Extensive motor repetitions are required to develop a motor pattern to the point of automaticity. When a movement becomes automatic, one reacts without thinking. For example, a ball bounces across the street in front of your car, and your foot is on the brake. You didn’t think about where the brake is, where your foot was, and what you needed to do—you only thought, “stop!” We ultimately want a client to think of where they want to drive the power wheelchair, not how to drive. The clients we work with may require extensive driving practice to develop this automaticity.

Before a power wheelchair recommendation, a variety of motor activities, such as playing with switch toys, can be used to develop the ability to press and hold a switch. Driving a power wheelchair requires sustained contact with the joystick or a switch, as opposed to other assistive technologies that may only require a momentary switch contact. After power wheelchair delivery, training is most effective in the wheelchair.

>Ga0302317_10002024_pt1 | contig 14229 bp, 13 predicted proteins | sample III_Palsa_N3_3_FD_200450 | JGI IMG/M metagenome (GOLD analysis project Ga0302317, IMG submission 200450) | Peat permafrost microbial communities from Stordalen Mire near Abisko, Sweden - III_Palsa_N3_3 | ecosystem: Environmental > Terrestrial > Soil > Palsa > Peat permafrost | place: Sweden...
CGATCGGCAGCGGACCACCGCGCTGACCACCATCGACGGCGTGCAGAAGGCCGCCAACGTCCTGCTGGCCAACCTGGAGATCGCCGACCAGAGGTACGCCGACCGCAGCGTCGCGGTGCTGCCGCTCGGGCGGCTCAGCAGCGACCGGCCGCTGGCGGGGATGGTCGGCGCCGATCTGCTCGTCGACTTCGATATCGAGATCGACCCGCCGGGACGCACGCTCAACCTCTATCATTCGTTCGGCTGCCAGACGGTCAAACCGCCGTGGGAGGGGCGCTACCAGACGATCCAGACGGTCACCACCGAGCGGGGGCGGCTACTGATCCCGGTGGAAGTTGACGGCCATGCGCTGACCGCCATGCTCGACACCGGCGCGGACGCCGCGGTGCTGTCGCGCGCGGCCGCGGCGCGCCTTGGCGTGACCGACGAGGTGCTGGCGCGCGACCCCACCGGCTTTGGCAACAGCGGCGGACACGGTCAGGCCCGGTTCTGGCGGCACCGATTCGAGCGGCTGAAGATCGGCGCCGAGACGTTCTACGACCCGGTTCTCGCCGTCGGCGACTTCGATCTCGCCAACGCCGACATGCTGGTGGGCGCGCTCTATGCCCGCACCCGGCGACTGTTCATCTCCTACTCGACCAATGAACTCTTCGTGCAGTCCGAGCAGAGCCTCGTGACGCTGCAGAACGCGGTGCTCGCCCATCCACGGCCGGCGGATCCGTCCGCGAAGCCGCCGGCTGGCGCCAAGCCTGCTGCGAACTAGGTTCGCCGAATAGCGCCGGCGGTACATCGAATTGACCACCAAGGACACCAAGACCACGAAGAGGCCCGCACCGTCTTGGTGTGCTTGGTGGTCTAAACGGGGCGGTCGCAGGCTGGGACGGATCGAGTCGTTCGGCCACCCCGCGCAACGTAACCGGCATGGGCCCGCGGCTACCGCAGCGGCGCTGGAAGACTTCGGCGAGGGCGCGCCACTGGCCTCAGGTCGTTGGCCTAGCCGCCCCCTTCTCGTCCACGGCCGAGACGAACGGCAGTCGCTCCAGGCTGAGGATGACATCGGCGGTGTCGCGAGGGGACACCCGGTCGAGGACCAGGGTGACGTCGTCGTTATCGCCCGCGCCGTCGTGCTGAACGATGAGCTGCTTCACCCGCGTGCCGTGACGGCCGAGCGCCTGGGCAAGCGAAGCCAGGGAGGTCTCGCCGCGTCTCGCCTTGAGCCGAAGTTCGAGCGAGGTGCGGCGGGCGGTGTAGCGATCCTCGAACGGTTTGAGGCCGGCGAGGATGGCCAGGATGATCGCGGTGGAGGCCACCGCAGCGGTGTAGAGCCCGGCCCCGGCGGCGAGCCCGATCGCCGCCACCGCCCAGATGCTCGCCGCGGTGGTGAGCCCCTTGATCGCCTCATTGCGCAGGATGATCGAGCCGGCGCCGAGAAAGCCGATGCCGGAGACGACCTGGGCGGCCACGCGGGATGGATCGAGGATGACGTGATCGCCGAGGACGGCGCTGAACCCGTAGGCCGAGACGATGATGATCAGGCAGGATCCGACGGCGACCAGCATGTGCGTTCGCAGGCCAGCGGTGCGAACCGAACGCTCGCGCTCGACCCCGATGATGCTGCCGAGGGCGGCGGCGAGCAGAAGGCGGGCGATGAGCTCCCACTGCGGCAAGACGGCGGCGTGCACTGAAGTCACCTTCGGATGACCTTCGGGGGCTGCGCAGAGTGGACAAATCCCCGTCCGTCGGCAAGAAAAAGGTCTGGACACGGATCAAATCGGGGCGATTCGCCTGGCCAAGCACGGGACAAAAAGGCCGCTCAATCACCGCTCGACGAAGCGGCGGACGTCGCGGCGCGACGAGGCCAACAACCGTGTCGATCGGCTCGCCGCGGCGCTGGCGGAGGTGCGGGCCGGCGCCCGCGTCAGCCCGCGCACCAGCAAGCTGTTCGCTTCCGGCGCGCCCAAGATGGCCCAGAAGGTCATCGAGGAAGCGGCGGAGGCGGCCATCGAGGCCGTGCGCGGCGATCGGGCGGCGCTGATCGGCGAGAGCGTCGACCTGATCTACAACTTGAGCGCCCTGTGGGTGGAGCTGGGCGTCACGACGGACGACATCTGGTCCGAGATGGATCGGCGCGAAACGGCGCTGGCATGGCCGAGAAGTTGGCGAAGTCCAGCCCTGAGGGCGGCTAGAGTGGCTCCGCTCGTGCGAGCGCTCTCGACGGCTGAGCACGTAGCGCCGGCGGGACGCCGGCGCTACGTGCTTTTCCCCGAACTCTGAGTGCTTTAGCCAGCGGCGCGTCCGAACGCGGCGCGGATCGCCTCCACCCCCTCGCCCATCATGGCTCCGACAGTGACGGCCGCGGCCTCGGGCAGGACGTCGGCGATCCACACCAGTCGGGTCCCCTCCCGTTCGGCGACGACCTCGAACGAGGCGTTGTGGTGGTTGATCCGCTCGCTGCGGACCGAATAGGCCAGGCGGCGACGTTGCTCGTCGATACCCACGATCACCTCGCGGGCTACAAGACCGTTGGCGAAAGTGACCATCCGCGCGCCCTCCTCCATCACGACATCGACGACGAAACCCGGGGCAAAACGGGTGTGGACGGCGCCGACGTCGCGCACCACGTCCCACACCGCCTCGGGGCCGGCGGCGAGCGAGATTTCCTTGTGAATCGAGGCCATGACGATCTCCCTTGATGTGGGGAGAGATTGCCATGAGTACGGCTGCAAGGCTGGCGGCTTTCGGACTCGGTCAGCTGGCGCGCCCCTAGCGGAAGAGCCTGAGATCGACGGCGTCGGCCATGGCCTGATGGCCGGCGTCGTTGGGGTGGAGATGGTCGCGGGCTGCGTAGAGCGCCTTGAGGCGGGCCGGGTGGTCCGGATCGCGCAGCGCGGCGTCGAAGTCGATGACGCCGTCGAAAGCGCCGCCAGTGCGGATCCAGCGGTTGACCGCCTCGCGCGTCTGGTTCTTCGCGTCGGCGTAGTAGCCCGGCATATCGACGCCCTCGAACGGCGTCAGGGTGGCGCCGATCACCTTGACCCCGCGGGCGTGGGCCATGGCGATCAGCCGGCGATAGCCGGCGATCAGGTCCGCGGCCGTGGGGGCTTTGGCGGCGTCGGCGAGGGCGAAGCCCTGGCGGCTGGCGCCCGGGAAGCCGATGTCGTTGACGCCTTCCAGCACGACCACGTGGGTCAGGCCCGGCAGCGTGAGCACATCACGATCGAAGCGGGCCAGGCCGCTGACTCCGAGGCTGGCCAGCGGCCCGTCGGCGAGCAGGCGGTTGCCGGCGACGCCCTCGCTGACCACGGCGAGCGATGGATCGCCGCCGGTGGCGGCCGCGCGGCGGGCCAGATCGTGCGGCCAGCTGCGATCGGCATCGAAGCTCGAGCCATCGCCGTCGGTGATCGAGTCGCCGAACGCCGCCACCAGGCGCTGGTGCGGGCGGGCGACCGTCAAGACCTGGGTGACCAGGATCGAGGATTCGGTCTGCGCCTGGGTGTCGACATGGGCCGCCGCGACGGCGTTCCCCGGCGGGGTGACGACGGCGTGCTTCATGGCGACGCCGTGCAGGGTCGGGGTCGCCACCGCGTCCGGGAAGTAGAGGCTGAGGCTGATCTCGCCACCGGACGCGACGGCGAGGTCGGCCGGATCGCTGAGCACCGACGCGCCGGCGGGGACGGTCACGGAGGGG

Programming a power wheelchair customizes driving parameters to the client’s needs and abilities. During training, further programming may be required to optimize driving. As the client improves, overall speed and responsiveness may be increased to match the client’s increased competence.